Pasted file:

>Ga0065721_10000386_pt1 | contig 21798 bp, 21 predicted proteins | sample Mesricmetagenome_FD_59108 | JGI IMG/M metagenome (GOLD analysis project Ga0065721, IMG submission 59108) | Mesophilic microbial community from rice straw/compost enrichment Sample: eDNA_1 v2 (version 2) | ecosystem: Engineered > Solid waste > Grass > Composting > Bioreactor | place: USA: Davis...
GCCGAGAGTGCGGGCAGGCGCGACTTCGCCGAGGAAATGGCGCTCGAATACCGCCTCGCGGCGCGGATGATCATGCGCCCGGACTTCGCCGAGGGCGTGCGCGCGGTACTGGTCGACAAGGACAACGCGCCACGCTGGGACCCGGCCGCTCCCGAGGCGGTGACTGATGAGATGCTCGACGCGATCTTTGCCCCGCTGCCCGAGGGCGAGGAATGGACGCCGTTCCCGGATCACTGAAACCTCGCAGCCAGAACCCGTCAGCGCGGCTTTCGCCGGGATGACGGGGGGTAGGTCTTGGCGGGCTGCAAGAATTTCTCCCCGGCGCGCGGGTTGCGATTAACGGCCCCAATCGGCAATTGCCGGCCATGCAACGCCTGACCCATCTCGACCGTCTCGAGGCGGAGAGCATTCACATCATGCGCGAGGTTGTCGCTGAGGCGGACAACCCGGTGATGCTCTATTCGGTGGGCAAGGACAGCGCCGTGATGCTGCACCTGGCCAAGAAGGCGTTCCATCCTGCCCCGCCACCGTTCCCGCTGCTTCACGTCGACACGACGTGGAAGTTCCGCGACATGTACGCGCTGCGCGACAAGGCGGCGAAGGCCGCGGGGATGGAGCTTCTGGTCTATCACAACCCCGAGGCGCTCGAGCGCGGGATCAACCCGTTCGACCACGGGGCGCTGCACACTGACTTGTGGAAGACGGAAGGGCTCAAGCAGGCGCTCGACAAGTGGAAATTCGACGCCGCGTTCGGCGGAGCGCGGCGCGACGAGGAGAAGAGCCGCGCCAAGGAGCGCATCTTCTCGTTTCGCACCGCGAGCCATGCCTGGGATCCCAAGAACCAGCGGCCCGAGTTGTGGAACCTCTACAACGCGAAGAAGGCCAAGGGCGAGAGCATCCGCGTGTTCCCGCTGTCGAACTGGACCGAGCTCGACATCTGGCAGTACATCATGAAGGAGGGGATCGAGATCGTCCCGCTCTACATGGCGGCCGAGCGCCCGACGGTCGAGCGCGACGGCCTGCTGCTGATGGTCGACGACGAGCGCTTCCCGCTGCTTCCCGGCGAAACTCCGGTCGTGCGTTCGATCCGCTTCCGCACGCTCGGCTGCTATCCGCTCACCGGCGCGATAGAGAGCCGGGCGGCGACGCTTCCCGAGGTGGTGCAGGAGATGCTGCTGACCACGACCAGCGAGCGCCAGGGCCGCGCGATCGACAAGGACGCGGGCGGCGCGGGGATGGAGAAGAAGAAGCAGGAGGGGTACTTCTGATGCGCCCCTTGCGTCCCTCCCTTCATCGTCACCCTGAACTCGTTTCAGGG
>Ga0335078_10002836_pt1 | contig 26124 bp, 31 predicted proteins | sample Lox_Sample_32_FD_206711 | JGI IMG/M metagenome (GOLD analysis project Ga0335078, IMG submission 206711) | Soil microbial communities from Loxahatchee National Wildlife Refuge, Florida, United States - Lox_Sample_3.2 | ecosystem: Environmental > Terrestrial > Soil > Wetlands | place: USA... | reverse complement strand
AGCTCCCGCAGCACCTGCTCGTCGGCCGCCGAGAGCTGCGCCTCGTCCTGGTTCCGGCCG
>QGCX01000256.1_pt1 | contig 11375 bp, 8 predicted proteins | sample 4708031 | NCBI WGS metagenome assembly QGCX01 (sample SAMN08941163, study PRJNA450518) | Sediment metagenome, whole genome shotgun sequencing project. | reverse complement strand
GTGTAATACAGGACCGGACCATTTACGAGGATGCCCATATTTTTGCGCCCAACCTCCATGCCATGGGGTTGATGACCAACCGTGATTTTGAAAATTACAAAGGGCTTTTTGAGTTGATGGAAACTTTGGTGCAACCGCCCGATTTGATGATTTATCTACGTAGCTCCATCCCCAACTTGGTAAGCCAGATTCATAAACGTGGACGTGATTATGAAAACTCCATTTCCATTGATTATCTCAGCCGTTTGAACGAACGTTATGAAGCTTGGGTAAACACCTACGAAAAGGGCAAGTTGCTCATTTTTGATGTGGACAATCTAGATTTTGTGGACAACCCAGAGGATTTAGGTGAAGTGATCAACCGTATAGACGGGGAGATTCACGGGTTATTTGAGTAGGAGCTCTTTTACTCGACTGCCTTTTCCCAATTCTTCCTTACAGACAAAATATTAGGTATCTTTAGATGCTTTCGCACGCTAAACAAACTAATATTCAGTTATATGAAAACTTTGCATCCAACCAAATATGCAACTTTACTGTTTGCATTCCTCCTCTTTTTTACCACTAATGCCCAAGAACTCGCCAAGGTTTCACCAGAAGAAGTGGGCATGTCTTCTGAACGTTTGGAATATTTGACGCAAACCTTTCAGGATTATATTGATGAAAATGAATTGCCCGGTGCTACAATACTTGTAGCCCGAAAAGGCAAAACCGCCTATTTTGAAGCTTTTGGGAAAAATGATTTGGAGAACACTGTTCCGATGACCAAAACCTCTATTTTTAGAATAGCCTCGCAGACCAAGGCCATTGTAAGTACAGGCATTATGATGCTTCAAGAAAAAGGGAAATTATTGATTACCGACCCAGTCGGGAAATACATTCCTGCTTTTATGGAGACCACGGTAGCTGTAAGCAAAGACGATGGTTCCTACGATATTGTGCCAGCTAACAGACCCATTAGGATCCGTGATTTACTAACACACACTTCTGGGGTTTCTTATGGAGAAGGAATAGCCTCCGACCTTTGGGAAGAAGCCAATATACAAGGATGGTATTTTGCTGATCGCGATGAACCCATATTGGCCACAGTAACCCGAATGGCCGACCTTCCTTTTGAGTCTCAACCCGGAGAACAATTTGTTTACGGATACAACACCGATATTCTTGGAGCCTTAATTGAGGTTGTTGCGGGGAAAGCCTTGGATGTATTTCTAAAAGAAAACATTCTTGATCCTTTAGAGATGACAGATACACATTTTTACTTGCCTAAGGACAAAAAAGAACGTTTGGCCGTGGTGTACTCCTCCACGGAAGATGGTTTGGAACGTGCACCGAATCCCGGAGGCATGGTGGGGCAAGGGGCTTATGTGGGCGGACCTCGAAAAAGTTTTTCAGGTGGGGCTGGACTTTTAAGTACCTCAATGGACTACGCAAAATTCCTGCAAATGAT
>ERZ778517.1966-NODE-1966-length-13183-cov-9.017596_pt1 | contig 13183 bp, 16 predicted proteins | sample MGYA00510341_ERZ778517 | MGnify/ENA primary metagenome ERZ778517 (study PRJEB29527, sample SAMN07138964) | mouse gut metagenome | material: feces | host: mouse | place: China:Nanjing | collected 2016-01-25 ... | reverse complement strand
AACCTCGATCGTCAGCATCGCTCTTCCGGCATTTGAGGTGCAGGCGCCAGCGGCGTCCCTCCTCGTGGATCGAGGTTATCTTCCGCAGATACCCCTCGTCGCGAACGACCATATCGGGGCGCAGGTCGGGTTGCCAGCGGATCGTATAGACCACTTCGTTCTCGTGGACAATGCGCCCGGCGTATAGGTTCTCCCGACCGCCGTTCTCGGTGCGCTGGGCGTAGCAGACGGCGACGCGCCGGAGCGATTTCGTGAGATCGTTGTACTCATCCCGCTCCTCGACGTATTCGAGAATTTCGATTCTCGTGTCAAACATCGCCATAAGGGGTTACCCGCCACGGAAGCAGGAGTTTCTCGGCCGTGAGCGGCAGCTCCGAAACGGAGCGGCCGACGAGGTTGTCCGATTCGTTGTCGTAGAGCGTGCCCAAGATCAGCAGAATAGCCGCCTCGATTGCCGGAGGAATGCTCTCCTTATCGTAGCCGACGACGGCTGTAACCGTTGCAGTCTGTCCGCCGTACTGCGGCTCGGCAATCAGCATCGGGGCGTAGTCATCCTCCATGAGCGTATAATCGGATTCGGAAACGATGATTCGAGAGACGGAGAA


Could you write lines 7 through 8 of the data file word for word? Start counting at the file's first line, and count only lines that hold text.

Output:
>ERZ778517.1966-NODE-1966-length-13183-cov-9.017596_pt1 | contig 13183 bp, 16 predicted proteins | sample MGYA00510341_ERZ778517 | MGnify/ENA primary metagenome ERZ778517 (study PRJEB29527, sample SAMN07138964) | mouse gut metagenome | material: feces | host: mouse | place: China:Nanjing | collected 2016-01-25 ... | reverse complement strand
AACCTCGATCGTCAGCATCGCTCTTCCGGCATTTGAGGTGCAGGCGCCAGCGGCGTCCCTCCTCGTGGATCGAGGTTATCTTCCGCAGATACCCCTCGTCGCGAACGACCATATCGGGGCGCAGGTCGGGTTGCCAGCGGATCGTATAGACCACTTCGTTCTCGTGGACAATGCGCCCGGCGTATAGGTTCTCCCGACCGCCGTTCTCGGTGCGCTGGGCGTAGCAGACGGCGACGCGCCGGAGCGATTTCGTGAGATCGTTGTACTCATCCCGCTCCTCGACGTATTCGAGAATTTCGATTCTCGTGTCAAACATCGCCATAAGGGGTTACCCGCCACGGAAGCAGGAGTTTCTCGGCCGTGAGCGGCAGCTCCGAAACGGAGCGGCCGACGAGGTTGTCCGATTCGTTGTCGTAGAGCGTGCCCAAGATCAGCAGAATAGCCGCCTCGATTGCCGGAGGAATGCTCTCCTTATCGTAGCCGACGACGGCTGTAACCGTTGCAGTCTGTCCGCCGTACTGCGGCTCGGCAATCAGCATCGGGGCGTAGTCATCCTCCATGAGCGTATAATCGGATTCGGAAACGATGATTCGAGAGACGGAGAA